Let’s think about that a little. How far is that from what we’re seeing these days in Minneapolis, in Seattle, in Chicago and New York, and yes, in London as well? Yes, Tom Stoddard was apocryphal but he existed all across this country, and it’s to him as much as to Jefferson and Madison that we owe the rule of law, the belief that might should be on the side of right.

When we talk about the western as the myth of America that is what we mean, the bringing of civilization out of the chaos. And don’t think for a minute that England never knew men lake Tom Stoddard. They did, William Marshal, First Earl of Pembroke is one of them, a warrior knight who made his fortune fighting in tournaments and wars, he is the man, acting with Stephen Langton, Archbishop of Canterbury who made Magna Charta the law for us all.

Jess was right here too when she said, “[…] and who he was was more important than what he did. He did what he did because of who he was. He was the sort of man who did the right thing because it never occurred to him to do the other thing.”

That is the legacy of the men that Antifa and BLM are so busy trying to make us forget. Why? Because they are the men that built our civilization, that their deepest desire is to destroy. Abraham Lincoln said that America is “the last best hope of mankind”. How right he was, if we in this generation go down, there will be nowhere left to run.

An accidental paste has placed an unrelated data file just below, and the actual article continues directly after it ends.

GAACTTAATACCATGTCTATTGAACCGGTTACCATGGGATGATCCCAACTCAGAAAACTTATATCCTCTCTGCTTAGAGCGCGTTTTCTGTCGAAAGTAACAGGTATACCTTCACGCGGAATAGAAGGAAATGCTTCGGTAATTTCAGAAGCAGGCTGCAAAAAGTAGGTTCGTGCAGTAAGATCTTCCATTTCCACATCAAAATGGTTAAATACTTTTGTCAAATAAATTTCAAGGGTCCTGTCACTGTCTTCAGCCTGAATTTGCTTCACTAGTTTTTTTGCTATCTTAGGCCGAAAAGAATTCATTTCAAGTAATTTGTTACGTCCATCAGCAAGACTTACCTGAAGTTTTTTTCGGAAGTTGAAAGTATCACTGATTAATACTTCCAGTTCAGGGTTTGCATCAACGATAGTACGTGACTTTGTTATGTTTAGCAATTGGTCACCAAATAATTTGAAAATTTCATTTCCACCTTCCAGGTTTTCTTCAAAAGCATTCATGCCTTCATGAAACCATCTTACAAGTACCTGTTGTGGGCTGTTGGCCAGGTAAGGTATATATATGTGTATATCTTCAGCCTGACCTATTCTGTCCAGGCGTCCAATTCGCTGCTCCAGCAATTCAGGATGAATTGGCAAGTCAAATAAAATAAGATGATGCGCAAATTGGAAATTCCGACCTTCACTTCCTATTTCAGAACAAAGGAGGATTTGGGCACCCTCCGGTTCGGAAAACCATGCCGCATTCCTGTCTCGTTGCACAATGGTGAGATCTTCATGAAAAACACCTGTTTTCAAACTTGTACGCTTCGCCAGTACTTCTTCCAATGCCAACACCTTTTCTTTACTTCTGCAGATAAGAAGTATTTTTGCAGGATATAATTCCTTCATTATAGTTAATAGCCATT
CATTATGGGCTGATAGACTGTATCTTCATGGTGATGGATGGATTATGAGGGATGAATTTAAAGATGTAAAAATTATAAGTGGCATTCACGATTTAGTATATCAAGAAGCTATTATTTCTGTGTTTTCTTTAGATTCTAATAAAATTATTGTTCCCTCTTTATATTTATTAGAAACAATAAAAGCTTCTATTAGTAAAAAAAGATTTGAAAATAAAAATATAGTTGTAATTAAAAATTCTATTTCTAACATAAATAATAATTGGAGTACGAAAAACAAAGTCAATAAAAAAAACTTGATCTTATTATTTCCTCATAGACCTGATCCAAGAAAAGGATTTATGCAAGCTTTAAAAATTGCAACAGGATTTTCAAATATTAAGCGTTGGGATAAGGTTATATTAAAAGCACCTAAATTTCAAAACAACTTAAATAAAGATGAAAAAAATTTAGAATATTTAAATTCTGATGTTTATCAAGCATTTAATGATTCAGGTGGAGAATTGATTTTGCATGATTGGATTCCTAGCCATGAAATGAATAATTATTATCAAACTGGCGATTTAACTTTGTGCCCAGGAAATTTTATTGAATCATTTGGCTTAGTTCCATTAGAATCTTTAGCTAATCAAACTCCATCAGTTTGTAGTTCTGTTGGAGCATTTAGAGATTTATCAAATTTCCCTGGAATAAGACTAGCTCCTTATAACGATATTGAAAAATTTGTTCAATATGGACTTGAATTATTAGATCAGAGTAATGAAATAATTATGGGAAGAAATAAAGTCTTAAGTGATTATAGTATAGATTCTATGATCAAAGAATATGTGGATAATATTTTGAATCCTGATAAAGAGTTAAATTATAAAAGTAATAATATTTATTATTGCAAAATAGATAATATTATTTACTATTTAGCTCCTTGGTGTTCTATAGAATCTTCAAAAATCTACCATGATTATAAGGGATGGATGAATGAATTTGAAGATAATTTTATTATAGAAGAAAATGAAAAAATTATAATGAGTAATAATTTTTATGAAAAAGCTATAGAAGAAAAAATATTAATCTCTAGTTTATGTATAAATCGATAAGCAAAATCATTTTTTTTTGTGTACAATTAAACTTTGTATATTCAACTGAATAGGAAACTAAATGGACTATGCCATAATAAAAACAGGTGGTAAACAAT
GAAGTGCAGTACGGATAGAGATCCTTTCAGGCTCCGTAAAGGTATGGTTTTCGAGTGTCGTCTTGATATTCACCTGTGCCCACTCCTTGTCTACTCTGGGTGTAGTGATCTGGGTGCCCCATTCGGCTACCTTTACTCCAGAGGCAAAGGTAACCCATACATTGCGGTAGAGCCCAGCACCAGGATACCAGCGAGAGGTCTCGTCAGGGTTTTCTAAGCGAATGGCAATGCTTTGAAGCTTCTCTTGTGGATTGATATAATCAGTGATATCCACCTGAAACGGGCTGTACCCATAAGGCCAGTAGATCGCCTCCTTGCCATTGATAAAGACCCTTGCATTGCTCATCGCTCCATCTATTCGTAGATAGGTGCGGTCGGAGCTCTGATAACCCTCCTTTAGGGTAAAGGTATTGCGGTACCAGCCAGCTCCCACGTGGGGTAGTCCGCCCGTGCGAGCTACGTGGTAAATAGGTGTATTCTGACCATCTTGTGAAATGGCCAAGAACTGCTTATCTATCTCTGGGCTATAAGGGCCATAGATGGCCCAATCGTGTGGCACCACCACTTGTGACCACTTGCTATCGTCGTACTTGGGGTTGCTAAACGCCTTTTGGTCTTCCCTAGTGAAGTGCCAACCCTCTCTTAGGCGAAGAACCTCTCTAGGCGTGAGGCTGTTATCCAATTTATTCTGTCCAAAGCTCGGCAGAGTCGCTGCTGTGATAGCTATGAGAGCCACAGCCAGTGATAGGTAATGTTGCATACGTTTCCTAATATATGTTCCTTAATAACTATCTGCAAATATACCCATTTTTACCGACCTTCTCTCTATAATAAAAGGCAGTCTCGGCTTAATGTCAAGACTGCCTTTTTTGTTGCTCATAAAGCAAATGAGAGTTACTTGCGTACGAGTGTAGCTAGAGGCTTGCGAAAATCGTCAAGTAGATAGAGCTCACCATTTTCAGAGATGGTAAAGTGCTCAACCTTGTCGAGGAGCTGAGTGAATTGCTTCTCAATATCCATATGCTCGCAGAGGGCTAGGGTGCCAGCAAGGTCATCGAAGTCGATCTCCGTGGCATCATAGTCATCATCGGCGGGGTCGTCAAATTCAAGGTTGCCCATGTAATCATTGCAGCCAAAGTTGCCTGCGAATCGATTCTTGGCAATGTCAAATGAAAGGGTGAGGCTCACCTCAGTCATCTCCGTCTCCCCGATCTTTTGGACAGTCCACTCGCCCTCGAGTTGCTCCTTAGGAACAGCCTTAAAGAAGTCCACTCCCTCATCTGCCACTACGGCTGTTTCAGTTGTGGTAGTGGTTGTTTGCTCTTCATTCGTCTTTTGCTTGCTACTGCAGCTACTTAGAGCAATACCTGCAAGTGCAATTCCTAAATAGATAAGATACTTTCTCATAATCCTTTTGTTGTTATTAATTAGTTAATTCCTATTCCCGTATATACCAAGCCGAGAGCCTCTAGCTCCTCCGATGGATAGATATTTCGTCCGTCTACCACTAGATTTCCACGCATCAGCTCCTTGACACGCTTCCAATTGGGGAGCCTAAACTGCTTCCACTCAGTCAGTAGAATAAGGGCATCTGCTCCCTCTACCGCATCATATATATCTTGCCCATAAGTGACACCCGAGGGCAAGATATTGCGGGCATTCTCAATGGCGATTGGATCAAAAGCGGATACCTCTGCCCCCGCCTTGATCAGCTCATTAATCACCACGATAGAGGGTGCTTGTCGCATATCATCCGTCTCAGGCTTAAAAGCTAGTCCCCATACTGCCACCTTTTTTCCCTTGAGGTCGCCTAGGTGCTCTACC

It can be so delicate; so fragile.

I have a friend whose religious background is vaguely Anglican. When a child, she was brought – and sometimes not – to church for the special holidays of the church year. But there was no real commitment in her home growing up; nothing much in the way of Bible study or learning the Canons of the Church. No real catechesis, no Jesus stories for children. Her understanding, at now 60 plus years, is that of a small child. Maybe.

My friend discovered Anglican TV on YouTube and enjoyed the conversations when there were three panelists – one has since left the Anglican Church and has joined the Church of Rome. But that’s not important; what’s important is that she started to take an adult’s interest in her religious tradition. Always political, she grasped first at the things that had political overtones that were Anglican and sort of got comfortable with talking and light reading about Anglicanism. I was very careful to let her find her own way. If she had questions, I answered. If I didn’t know the answer, I knew where to look to get her answers.